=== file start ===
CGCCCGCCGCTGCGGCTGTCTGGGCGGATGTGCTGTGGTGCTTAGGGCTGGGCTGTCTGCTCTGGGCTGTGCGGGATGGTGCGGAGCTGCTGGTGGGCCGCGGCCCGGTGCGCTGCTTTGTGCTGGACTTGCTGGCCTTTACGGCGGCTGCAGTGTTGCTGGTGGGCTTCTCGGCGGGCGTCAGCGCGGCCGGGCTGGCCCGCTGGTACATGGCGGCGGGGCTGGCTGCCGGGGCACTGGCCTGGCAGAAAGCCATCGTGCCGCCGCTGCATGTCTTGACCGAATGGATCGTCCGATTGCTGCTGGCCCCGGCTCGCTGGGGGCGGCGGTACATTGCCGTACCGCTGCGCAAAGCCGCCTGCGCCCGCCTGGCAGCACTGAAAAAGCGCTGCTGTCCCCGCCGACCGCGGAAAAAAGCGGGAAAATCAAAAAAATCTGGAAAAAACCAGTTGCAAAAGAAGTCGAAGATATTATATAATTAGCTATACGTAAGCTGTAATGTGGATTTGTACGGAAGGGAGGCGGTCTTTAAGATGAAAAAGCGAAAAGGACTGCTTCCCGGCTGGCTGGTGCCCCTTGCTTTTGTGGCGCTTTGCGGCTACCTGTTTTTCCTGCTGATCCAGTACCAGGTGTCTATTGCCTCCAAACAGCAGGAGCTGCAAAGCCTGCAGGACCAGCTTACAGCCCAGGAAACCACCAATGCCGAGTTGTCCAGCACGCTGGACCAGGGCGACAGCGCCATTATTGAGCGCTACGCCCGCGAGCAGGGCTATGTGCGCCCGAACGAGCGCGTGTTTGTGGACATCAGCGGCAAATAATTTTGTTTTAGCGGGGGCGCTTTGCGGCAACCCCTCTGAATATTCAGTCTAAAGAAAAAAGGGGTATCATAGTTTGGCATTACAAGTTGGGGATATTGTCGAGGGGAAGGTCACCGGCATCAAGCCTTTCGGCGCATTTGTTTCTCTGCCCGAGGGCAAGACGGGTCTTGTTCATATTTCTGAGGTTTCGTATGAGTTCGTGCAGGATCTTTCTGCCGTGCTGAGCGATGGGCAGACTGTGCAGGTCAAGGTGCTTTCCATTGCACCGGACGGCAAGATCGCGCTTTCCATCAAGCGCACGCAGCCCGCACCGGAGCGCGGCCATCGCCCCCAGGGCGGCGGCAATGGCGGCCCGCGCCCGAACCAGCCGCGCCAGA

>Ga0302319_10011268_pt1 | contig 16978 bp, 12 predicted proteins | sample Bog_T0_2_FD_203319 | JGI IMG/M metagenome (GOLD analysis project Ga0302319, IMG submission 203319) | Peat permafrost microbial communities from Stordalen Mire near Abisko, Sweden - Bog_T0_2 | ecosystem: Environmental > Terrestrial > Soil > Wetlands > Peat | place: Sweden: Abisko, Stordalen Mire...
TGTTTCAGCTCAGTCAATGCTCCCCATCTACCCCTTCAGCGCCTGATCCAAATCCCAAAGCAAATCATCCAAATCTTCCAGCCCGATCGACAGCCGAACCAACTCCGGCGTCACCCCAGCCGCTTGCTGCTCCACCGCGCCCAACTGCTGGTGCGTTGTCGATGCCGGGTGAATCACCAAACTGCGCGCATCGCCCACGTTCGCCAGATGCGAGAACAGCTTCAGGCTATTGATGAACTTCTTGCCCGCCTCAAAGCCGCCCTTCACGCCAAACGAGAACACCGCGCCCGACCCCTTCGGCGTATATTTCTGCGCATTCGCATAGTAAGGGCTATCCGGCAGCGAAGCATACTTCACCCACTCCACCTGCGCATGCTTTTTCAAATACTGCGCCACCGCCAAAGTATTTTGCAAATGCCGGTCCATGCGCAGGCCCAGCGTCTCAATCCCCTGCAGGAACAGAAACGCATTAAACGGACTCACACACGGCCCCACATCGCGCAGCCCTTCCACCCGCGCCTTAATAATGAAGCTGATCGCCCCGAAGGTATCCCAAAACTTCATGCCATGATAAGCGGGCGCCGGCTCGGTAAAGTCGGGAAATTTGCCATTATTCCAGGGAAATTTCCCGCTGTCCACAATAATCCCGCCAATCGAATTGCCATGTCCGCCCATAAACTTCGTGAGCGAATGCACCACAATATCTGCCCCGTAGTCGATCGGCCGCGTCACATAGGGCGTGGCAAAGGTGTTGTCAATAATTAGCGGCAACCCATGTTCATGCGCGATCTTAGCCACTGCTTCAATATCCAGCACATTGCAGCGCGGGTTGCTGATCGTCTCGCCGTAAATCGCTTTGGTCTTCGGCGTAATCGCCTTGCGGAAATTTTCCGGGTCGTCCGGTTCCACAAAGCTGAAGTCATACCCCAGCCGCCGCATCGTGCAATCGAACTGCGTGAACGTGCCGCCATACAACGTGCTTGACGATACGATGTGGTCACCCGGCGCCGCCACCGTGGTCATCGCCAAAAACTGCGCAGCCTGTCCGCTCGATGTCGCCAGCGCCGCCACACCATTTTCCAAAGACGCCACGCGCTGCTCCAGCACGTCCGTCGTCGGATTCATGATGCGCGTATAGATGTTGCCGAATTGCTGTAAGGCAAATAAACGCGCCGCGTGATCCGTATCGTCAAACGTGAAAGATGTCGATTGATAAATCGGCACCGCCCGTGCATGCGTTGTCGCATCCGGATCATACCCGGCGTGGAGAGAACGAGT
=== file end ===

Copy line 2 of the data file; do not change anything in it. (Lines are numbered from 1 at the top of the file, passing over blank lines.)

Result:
>Ga0302319_10011268_pt1 | contig 16978 bp, 12 predicted proteins | sample Bog_T0_2_FD_203319 | JGI IMG/M metagenome (GOLD analysis project Ga0302319, IMG submission 203319) | Peat permafrost microbial communities from Stordalen Mire near Abisko, Sweden - Bog_T0_2 | ecosystem: Environmental > Terrestrial > Soil > Wetlands > Peat | place: Sweden: Abisko, Stordalen Mire...